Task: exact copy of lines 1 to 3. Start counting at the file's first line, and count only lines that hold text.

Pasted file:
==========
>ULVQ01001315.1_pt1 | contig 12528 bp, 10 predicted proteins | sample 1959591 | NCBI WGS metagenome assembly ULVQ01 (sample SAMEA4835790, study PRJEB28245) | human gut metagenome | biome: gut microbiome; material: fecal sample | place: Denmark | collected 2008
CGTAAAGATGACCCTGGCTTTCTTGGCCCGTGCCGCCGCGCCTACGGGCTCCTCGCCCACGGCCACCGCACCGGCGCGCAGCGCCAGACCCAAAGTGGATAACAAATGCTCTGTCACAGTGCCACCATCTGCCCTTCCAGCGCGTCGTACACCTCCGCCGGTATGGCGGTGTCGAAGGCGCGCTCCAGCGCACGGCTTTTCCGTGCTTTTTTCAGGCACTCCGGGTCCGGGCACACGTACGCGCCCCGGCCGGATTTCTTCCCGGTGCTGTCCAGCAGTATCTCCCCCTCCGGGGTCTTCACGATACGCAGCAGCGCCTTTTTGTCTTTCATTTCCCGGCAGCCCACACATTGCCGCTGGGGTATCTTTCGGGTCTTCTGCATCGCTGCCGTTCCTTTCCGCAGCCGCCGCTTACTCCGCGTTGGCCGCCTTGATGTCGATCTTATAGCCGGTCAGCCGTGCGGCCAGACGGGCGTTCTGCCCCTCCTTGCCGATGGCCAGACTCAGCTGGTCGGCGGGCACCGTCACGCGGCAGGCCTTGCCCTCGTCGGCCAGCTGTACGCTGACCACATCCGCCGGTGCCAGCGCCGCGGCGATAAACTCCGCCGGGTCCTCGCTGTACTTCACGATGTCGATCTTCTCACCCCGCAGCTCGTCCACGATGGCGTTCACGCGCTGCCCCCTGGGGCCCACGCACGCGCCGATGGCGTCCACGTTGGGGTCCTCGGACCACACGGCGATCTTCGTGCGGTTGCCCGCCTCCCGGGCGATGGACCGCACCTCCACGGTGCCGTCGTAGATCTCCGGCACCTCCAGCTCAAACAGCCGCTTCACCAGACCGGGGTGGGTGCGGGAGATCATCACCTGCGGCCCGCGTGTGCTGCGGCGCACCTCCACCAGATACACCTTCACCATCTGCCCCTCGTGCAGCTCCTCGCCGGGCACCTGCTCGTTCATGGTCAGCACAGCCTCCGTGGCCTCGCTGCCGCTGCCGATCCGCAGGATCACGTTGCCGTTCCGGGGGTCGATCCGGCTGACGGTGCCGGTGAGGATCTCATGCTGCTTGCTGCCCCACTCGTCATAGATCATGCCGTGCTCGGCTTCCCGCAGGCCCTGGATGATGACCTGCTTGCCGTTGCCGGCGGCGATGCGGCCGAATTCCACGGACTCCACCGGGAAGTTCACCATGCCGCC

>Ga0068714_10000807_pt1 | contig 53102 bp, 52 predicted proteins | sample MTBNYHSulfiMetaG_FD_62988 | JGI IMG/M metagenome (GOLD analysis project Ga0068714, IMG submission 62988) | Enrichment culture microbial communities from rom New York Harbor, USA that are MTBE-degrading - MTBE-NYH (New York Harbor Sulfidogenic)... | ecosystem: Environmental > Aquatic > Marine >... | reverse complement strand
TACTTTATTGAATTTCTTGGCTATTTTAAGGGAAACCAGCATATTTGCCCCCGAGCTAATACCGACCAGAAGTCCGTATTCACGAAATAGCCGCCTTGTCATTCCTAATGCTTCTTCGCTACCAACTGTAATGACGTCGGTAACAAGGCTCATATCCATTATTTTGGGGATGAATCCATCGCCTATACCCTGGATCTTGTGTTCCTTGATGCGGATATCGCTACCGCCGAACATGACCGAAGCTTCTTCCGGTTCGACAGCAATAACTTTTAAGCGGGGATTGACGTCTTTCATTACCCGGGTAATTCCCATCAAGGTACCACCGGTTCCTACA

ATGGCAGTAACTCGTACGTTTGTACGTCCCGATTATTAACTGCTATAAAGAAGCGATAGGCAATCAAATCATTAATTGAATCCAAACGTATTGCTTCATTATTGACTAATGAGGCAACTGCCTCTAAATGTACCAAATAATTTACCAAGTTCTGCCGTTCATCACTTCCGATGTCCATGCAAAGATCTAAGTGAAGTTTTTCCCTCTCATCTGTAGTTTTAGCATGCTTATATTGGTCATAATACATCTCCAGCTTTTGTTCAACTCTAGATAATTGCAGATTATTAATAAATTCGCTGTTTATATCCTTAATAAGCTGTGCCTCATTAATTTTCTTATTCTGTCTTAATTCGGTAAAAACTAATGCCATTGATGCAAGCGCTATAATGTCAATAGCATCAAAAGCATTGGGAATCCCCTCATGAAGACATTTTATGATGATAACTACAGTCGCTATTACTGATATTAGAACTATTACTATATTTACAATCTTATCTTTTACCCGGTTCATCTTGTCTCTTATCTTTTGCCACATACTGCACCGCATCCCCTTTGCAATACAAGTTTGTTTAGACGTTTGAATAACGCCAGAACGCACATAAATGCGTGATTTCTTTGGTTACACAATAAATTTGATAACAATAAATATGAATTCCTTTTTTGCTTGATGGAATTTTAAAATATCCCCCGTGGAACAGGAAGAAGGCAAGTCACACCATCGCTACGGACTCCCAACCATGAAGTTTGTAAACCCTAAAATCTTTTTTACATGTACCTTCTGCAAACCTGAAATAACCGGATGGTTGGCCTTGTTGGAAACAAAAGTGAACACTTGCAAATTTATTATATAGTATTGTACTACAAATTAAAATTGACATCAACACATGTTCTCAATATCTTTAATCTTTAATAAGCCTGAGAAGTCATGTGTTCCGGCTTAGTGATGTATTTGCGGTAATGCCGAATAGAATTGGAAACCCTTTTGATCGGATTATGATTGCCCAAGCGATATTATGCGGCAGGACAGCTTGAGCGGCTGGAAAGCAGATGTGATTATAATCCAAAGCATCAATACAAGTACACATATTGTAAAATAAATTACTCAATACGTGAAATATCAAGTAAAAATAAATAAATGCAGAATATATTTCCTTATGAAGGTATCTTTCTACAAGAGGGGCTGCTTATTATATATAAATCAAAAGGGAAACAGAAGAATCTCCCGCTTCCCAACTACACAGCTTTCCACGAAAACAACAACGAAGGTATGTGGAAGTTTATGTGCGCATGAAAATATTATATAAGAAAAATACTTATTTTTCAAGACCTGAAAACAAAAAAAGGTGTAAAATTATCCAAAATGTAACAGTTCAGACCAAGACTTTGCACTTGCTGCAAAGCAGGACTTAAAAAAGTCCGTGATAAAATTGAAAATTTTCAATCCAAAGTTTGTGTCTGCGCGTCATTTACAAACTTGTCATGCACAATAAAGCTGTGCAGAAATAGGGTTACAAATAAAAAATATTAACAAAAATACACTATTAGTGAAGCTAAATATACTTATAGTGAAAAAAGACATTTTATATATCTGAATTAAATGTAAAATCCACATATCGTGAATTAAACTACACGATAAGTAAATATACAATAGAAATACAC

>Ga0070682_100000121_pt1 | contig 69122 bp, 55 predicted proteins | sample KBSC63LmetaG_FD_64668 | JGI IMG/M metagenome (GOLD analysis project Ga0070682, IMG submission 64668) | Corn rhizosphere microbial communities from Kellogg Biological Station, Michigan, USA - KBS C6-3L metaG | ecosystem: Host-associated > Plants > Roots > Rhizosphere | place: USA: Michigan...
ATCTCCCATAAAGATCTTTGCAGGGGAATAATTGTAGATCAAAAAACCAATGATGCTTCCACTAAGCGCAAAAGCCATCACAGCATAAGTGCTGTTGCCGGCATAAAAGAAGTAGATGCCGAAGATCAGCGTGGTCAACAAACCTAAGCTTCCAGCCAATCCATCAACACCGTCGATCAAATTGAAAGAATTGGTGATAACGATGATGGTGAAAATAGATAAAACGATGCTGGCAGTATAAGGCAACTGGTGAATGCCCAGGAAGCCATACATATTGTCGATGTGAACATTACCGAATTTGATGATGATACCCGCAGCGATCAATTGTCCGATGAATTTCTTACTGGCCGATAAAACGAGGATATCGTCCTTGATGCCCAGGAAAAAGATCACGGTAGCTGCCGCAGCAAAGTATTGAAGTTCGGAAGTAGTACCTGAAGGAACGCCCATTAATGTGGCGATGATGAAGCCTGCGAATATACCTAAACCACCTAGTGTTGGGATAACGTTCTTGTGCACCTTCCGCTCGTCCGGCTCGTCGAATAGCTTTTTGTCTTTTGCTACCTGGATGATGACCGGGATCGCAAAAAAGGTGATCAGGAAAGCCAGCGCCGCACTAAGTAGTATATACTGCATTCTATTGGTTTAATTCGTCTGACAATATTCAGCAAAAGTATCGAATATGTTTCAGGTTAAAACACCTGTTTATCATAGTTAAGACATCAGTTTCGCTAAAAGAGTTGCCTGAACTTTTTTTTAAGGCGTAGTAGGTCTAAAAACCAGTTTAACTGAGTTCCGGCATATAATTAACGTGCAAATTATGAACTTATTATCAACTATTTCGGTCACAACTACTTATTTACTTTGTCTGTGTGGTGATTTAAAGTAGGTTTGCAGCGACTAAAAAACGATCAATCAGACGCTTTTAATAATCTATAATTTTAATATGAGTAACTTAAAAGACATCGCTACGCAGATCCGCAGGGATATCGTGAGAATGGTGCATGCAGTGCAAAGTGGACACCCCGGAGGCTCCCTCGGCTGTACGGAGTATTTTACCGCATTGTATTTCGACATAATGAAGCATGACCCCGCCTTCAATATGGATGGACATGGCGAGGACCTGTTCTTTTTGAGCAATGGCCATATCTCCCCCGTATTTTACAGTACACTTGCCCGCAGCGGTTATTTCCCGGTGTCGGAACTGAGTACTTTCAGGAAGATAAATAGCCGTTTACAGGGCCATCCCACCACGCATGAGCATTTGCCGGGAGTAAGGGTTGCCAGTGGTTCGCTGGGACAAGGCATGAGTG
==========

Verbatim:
>ULVQ01001315.1_pt1 | contig 12528 bp, 10 predicted proteins | sample 1959591 | NCBI WGS metagenome assembly ULVQ01 (sample SAMEA4835790, study PRJEB28245) | human gut metagenome | biome: gut microbiome; material: fecal sample | place: Denmark | collected 2008
CGTAAAGATGACCCTGGCTTTCTTGGCCCGTGCCGCCGCGCCTACGGGCTCCTCGCCCACGGCCACCGCACCGGCGCGCAGCGCCAGACCCAAAGTGGATAACAAATGCTCTGTCACAGTGCCACCATCTGCCCTTCCAGCGCGTCGTACACCTCCGCCGGTATGGCGGTGTCGAAGGCGCGCTCCAGCGCACGGCTTTTCCGTGCTTTTTTCAGGCACTCCGGGTCCGGGCACACGTACGCGCCCCGGCCGGATTTCTTCCCGGTGCTGTCCAGCAGTATCTCCCCCTCCGGGGTCTTCACGATACGCAGCAGCGCCTTTTTGTCTTTCATTTCCCGGCAGCCCACACATTGCCGCTGGGGTATCTTTCGGGTCTTCTGCATCGCTGCCGTTCCTTTCCGCAGCCGCCGCTTACTCCGCGTTGGCCGCCTTGATGTCGATCTTATAGCCGGTCAGCCGTGCGGCCAGACGGGCGTTCTGCCCCTCCTTGCCGATGGCCAGACTCAGCTGGTCGGCGGGCACCGTCACGCGGCAGGCCTTGCCCTCGTCGGCCAGCTGTACGCTGACCACATCCGCCGGTGCCAGCGCCGCGGCGATAAACTCCGCCGGGTCCTCGCTGTACTTCACGATGTCGATCTTCTCACCCCGCAGCTCGTCCACGATGGCGTTCACGCGCTGCCCCCTGGGGCCCACGCACGCGCCGATGGCGTCCACGTTGGGGTCCTCGGACCACACGGCGATCTTCGTGCGGTTGCCCGCCTCCCGGGCGATGGACCGCACCTCCACGGTGCCGTCGTAGATCTCCGGCACCTCCAGCTCAAACAGCCGCTTCACCAGACCGGGGTGGGTGCGGGAGATCATCACCTGCGGCCCGCGTGTGCTGCGGCGCACCTCCACCAGATACACCTTCACCATCTGCCCCTCGTGCAGCTCCTCGCCGGGCACCTGCTCGTTCATGGTCAGCACAGCCTCCGTGGCCTCGCTGCCGCTGCCGATCCGCAGGATCACGTTGCCGTTCCGGGGGTCGATCCGGCTGACGGTGCCGGTGAGGATCTCATGCTGCTTGCTGCCCCACTCGTCATAGATCATGCCGTGCTCGGCTTCCCGCAGGCCCTGGATGATGACCTGCTTGCCGTTGCCGGCGGCGATGCGGCCGAATTCCACGGACTCCACCGGGAAGTTCACCATGCCGCC

>Ga0068714_10000807_pt1 | contig 53102 bp, 52 predicted proteins | sample MTBNYHSulfiMetaG_FD_62988 | JGI IMG/M metagenome (GOLD analysis project Ga0068714, IMG submission 62988) | Enrichment culture microbial communities from rom New York Harbor, USA that are MTBE-degrading - MTBE-NYH (New York Harbor Sulfidogenic)... | ecosystem: Environmental > Aquatic > Marine >... | reverse complement strand